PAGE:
Tech companies seek markets outside of China

Global Business

Tech companies seek markets outside of China

In the trade war, Chinese imports to the U.S. were hit with a new 15% tariff in September. Everything from smartwatches to smart speakers were on the list. 

But as CGTN’s Mark Niu reports, some tech companies now have no choice but to look outside of China to make ends meet.

Once the leader in health tracking devices, Fitbit has seen its market share drop dramatically with the rise of the Apple Watch.

And now with its devices hit with tariffs, the company issued a statement, indicating it had made changes to its supply chain.

Chief Financial Officer Ron Kisling said, “Based on these changes, we expect that effectively all trackers and smartwatches starting in January 2020 will not be of Chinese origin.”

Fitbit isn’t alone. Silicon Valley-based Tile makes tracking devices to prevent people from losing things. Tile does the majority of its manufacturing in China.

In October, the company’s CEO told media that they were re-evaluating their entire supply chain and had dedicated an entire team to traveling to other cities to evaluate manufacturing facilities.

“There’s been a lot of issues with trust – U.S.-based entrepreneurs and CEO’s,” said John Meyer Managing Partner of Starship Capital. “Whether they should continue to invest in China if they know that in the background, any given day, the trade tension could get worse.”

“This is a smartwatch called Octopus Joy. This is for kids to wear,” said Cyril Ebersweiler, Founder & Managing Director of HAX. “Typically, this should be on the list of the tariffs. They are able to have their prices get a little higher and for their customers to be okay with it, because it also represents something. The question is at what point there is less products that can be sold?”

Joy is one of the more than 250 startups Ebersweiler’s accelerator, HAX, has invested in.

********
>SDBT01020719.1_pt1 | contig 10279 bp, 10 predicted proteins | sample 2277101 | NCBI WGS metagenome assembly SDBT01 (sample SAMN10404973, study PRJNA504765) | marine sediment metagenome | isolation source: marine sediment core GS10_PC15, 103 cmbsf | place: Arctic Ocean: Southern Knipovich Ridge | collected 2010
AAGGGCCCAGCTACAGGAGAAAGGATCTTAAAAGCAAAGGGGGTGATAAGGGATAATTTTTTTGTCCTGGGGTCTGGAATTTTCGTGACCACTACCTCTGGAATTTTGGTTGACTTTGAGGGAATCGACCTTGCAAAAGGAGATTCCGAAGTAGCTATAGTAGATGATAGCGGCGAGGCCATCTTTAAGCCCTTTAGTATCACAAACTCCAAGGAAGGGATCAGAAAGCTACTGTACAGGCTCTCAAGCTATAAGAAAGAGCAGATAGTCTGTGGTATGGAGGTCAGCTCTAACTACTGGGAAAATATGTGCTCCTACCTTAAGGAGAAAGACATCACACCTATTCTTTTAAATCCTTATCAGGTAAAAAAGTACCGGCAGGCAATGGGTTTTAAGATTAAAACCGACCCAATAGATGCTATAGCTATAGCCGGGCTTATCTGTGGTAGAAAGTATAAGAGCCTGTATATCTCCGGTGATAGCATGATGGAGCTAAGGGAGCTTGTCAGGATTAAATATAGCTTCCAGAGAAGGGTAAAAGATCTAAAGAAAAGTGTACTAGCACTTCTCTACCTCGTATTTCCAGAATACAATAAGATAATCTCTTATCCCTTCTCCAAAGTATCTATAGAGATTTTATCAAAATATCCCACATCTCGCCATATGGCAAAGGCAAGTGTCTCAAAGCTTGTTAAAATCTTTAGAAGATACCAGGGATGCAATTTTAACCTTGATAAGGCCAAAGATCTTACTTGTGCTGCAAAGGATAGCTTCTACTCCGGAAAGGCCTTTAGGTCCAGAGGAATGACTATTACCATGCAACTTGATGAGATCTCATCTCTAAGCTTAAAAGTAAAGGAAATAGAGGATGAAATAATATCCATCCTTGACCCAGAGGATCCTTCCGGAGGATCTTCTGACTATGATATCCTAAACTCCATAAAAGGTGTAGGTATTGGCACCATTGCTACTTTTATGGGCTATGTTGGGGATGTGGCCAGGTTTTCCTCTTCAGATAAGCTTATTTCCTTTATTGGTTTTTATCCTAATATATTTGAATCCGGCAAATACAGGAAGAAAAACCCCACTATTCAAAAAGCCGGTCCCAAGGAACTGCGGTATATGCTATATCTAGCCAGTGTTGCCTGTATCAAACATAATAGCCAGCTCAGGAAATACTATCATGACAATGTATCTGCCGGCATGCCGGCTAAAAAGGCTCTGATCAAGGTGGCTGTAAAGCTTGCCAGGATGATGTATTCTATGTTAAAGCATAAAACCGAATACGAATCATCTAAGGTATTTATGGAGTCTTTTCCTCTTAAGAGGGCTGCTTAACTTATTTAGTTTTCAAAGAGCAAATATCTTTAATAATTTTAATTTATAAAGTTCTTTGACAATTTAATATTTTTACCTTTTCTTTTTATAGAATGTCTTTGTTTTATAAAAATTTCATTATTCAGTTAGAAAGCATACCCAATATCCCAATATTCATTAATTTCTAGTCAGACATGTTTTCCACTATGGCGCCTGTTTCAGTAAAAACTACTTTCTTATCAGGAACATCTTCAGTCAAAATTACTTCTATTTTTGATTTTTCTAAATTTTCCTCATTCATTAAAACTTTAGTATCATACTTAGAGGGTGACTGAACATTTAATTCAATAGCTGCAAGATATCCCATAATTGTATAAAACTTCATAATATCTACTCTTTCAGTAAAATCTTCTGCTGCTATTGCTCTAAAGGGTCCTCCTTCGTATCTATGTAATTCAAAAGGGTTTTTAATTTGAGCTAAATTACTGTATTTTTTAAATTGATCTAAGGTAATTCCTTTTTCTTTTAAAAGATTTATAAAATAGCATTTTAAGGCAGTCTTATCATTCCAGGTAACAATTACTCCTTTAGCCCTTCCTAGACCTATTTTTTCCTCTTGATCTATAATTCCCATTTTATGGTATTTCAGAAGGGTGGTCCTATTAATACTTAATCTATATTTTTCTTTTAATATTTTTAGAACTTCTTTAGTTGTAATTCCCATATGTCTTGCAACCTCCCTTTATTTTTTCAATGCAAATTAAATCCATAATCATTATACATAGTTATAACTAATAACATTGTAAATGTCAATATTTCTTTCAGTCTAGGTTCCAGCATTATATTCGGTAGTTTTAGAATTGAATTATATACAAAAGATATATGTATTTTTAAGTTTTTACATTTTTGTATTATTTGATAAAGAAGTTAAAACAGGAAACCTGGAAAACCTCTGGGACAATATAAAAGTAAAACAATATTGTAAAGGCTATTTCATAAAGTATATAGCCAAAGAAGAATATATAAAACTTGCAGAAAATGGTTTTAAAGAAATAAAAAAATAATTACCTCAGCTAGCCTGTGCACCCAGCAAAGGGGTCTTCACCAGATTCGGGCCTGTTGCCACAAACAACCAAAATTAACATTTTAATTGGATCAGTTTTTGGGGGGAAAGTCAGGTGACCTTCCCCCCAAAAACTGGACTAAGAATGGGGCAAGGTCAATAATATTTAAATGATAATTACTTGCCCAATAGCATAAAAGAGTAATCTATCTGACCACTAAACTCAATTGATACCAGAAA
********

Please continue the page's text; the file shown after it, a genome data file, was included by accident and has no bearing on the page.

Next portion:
With locations in San Francisco and Shenzhen, Hax utilizes China’s supply chain to help speed up the process for startups to get their hardware to market.

“Where things become more difficult is when companies are much further along,” said Ebersweiler. “But I think the alternatives anyway are more headaches from a logistic standpoint and from a quality standpoint, not matching anything China can offer today.”

One Hax startup – NERv – is building sensors that can analyze a patient’s fluids after surgery to prevent complications.

I asked the company’s Chief Operating Officer if the tariffs were impacting their product.

“On a small scale, I would say not really. Not entirely,” said Amr Abdelgawad, COO of NERv Technology. “Right now we are focused on getting the value of being able to obtain these components from China which for a startup is still very valuable at a cheaper price. Once we move into manufacturing and start to establish a lot higher volumes from this product, I’d say that would be a consideration.”

Even for bigger companies Ebersweiler questions whether moving out of China is shortsighted, predicting that in five, ten, or 15 years’ time, manufacturing will be mostly automated.

“So the question is really what stage does it matter to start moving production, knowing that anyway you are going to replicate the exact same robotic systems elsewhere,” said Ebersweiler.

Ebersweiler cites Vietnam as the most talked about option to avoid tariffs but believes just about everywhere else lags in scale and quality.